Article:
Sunday, December 01, 2019

The Parameters of Sexual Modesty in Judaism

Rabbi Aaron Lopiansky responding to questions at the Agudah convention
I am a fan of Rabbi Aharon Lopiansky. He is a Charedi  Rosh Yeshiva whose common sense perspective on various issues I often agree with. I have met him and found him to be very gracious and tolerant of other Hashkafos.

If I have not misinterpreted his recent comments I was disappointed in his response to a question about whether the current trend of eliminating pictures of women from Charedi publications is appropriate. The question was asked at session of Agudah’s annual  Thanksgiving  convention by a moderator that works for Mishpacha Magazine. They do not publish any pictures of women in their print edition. (Please see video below starting at about 1 hour and 3 minutes into the session.)

(It was asked in the context of feminism. I find that to be a bit of a red herring. Placing it in that context (especially as it is defined today) put a negative spin on it before anyone had a chance to respond. You don’t have to be a feminist to be upset by this phenomenon.)

The moderator shared that his magazine still gets a lot of criticism for refusing to publish pictures. Even from many of its own Charedi readers . People that live up to their ‘name’ by being Chareid L’Dvar HaShem – trembling at the word of God!

Rabbi Lopianksy’s response was unsatisfying to say the least. He equivocated on whether it is Halachicly permissible or not. He instead focused on what motivates this trend which is - to use his term -  Gidrei Tznius - the parameters of sexual modesty. Which is something we should all be striving to adhere to.

However, he failed in my view to make any distinctions at all about when such considerations are appropriate or not.  He seemed  instead to double down on any measures taken in that vein - no matter what they are. Regardless of the consequences.  Which (to mention one such consequence) if taken to an extreme might eventually entail women wearing Burkas when out in public – which I am virtually certain he would not approve of.  Rabbi Lopianksy indirectly pointed to the #MeToo movement which he implied is the consequence of the moral degeneracy of a society that treats matters of Tznius as though they were nonexistent.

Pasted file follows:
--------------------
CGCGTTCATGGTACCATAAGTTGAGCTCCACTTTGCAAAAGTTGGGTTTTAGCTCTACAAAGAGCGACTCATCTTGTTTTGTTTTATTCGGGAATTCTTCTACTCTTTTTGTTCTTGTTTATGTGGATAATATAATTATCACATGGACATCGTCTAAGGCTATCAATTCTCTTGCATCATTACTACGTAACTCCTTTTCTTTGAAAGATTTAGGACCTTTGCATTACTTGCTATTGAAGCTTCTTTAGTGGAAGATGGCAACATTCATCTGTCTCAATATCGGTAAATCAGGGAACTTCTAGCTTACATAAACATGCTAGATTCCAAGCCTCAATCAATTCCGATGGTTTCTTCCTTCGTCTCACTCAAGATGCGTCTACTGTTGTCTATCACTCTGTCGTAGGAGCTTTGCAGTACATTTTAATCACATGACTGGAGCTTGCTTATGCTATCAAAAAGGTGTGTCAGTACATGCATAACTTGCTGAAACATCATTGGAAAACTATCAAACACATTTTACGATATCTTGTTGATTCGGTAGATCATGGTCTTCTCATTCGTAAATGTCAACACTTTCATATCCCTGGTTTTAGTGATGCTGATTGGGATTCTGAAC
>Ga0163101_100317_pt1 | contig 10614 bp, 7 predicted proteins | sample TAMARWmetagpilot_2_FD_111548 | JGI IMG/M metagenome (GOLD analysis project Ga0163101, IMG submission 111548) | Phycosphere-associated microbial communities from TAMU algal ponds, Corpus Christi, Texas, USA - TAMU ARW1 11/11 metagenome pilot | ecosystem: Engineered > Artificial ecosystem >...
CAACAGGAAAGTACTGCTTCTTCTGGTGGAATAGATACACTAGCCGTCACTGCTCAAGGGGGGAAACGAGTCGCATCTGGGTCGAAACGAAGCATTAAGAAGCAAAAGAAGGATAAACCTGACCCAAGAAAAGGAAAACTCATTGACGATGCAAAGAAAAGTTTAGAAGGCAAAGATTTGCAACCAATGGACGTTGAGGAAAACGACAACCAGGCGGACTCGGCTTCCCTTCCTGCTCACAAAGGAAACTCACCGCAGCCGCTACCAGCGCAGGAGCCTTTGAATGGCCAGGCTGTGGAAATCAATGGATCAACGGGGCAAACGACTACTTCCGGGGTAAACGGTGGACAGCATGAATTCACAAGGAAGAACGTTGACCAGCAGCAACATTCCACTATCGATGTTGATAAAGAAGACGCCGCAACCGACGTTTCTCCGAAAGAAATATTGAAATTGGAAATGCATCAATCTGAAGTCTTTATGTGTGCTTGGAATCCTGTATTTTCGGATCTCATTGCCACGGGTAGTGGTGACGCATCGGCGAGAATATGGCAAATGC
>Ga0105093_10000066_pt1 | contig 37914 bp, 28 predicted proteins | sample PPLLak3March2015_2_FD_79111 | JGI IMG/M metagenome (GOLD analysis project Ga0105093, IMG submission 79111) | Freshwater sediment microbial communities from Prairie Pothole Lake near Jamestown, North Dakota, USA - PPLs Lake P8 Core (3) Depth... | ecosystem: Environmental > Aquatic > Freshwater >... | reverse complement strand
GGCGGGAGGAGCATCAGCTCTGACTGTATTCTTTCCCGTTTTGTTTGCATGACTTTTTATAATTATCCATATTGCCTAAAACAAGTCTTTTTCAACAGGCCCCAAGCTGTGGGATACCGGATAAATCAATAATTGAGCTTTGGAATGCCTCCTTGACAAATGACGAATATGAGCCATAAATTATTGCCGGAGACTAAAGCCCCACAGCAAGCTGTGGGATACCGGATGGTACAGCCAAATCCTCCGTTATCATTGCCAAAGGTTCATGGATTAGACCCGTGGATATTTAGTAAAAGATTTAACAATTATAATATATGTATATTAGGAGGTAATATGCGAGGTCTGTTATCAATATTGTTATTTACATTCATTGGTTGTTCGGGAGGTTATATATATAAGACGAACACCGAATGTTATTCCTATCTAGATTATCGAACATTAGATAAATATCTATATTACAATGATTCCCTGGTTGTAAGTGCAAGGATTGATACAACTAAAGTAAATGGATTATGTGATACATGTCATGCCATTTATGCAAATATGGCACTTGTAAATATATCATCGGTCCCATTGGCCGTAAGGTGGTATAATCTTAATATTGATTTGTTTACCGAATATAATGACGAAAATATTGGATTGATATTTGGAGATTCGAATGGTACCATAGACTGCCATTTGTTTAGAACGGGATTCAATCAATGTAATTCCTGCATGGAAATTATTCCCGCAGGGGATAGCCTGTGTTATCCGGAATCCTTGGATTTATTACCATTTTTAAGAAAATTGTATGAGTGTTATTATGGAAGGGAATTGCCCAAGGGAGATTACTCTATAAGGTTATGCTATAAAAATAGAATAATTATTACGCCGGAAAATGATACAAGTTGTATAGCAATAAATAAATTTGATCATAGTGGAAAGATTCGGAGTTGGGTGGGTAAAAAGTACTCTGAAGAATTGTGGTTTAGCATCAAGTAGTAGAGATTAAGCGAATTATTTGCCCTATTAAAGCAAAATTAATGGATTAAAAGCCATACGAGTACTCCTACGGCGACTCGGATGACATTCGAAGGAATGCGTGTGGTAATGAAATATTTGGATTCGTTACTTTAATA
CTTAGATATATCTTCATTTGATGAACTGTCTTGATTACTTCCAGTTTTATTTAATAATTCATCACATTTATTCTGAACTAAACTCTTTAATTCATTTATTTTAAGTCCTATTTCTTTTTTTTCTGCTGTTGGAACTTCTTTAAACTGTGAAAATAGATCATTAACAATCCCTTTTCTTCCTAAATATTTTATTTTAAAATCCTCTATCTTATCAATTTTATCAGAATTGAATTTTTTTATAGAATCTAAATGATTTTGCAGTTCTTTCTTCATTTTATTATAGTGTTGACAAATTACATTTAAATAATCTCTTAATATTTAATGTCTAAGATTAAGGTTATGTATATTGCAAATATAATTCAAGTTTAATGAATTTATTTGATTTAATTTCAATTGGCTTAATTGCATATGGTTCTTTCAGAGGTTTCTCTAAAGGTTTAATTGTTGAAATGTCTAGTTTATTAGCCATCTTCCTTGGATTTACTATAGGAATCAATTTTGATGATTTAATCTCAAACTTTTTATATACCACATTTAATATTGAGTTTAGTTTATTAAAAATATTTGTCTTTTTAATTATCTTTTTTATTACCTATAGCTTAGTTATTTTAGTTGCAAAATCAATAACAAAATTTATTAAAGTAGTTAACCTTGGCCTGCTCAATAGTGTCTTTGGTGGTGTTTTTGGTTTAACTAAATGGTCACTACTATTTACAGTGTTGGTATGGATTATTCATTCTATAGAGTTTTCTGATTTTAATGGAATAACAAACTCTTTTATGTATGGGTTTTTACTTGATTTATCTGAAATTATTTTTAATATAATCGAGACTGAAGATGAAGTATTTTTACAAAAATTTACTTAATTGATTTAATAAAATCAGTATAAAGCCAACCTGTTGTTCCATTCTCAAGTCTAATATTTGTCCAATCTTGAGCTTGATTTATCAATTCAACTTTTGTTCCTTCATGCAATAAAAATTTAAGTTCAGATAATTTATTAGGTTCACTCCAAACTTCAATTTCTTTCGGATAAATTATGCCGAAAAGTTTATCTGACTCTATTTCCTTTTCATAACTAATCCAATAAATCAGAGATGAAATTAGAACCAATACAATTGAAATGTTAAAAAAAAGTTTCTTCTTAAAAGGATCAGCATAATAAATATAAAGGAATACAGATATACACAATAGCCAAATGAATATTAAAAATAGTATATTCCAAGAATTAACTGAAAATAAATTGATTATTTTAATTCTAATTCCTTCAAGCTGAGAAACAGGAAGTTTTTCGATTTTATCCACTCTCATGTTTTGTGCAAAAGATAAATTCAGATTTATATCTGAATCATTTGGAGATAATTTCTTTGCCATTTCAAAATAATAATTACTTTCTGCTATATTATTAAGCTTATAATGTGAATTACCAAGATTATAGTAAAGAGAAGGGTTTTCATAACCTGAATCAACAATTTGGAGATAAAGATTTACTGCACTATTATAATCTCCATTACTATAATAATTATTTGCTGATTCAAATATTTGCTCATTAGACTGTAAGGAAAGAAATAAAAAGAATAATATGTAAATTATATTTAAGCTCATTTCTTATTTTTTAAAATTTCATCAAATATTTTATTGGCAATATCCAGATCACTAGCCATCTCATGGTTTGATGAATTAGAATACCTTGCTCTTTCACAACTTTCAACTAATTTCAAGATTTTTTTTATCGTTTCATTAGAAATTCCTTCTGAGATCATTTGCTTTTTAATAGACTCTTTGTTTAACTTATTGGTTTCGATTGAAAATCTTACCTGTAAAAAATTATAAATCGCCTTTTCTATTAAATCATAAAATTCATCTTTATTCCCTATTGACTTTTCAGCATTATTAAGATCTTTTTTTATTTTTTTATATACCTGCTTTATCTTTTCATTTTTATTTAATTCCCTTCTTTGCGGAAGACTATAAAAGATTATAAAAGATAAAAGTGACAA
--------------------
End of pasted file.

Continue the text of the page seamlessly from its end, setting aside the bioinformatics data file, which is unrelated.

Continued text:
One can quibble about whether societal attitudes about modestly in dress have any impact on the frequency of sexual misconduct. But I think that is really beside the point.  A head shot of a woman next to her byline in a  Mishpacha column  (to cite an example of the most modest image of a woman I can think of) is nevertheless still  banned by them.  Surely that would have no  more impact on a man than a picture of a telephone pole would.

Yes there are some men who so sexually deviant that they might be sexually aroused by viewing a sexually benign image (which is defined as a fetish in the world of psychology). But I don’t see anyone talking about banning pictures of a telephone pole.

It is especially disappointing since this happened at the Agudah convention. They do publish pictures of women. As does the Charedi publishing house Mesorah Publications (ArtScroll) which does not budge without consulting with Charedi rabbinic leaders.

Coming from a Charedi moderate whose views I respect made his defense of this practice doubly disappointing.

Just to be clear. There is nothing wrong with his overall approach to Tznius. We can and should try and dress modestly regardless of what the rest of society does. Modesty is a Jewish value.  But sometimes the cure is worse than the disease. Being too modest has negative consequences. Banning all pictures of woman is a perfect example of this.  

Rabbi Lopianksy described an encounter with a male Orthodox student of a coed religious high school. That student suggested that there is value in publishing pictures of women in the sense that it teaches boys  to respect girls. This is indeed an argument made by many of us that have been railing against banning pictures of women. It is a legitimate argument. But rabbi Lopiansky dismissed it by saying that the last thing a 16 year old thinks about when seeing a picture of a woman is respecting them.

While what he is implying might be true that does not mean what that teenage boy said isn’t. One thing does not negate the other. In my view, I doubt that even a teenage boy that sees a head shot of a woman next to her byline will be sexually aroused by it. Unless he is one of the aforementioned sexual deviants. And in no way should we ever allow sexual deviancy to define our Gidrei Tznius.